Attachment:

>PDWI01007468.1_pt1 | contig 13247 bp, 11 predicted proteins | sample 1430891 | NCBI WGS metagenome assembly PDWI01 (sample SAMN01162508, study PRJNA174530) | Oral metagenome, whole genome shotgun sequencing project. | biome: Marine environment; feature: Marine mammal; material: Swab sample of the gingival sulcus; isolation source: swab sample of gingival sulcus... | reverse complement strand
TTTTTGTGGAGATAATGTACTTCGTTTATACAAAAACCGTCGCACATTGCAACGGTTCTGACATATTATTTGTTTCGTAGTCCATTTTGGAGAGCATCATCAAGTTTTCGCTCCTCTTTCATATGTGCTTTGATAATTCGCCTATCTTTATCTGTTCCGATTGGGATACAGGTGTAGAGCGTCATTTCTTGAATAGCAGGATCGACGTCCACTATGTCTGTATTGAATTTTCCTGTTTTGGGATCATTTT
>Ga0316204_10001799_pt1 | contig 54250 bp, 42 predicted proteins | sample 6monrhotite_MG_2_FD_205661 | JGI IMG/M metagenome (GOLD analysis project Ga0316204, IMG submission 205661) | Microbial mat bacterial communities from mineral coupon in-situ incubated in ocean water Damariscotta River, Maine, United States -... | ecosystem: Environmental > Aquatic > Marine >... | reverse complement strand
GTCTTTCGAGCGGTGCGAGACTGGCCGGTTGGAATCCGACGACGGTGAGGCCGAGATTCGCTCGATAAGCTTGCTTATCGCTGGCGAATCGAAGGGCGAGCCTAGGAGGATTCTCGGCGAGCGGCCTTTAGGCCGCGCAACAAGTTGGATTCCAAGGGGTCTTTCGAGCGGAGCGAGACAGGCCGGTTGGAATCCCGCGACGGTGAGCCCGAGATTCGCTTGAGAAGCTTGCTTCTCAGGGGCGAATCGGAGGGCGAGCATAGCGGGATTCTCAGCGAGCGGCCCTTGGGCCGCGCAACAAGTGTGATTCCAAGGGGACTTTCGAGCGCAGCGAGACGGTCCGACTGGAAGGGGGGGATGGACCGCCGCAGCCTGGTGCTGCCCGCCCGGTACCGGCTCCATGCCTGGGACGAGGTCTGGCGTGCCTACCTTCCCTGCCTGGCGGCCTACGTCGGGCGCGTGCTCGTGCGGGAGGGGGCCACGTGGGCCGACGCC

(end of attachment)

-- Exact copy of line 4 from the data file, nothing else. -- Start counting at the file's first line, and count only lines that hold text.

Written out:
GTCTTTCGAGCGGTGCGAGACTGGCCGGTTGGAATCCGACGACGGTGAGGCCGAGATTCGCTCGATAAGCTTGCTTATCGCTGGCGAATCGAAGGGCGAGCCTAGGAGGATTCTCGGCGAGCGGCCTTTAGGCCGCGCAACAAGTTGGATTCCAAGGGGTCTTTCGAGCGGAGCGAGACAGGCCGGTTGGAATCCCGCGACGGTGAGCCCGAGATTCGCTTGAGAAGCTTGCTTCTCAGGGGCGAATCGGAGGGCGAGCATAGCGGGATTCTCAGCGAGCGGCCCTTGGGCCGCGCAACAAGTGTGATTCCAAGGGGACTTTCGAGCGCAGCGAGACGGTCCGACTGGAAGGGGGGGATGGACCGCCGCAGCCTGGTGCTGCCCGCCCGGTACCGGCTCCATGCCTGGGACGAGGTCTGGCGTGCCTACCTTCCCTGCCTGGCGGCCTACGTCGGGCGCGTGCTCGTGCGGGAGGGGGCCACGTGGGCCGACGCC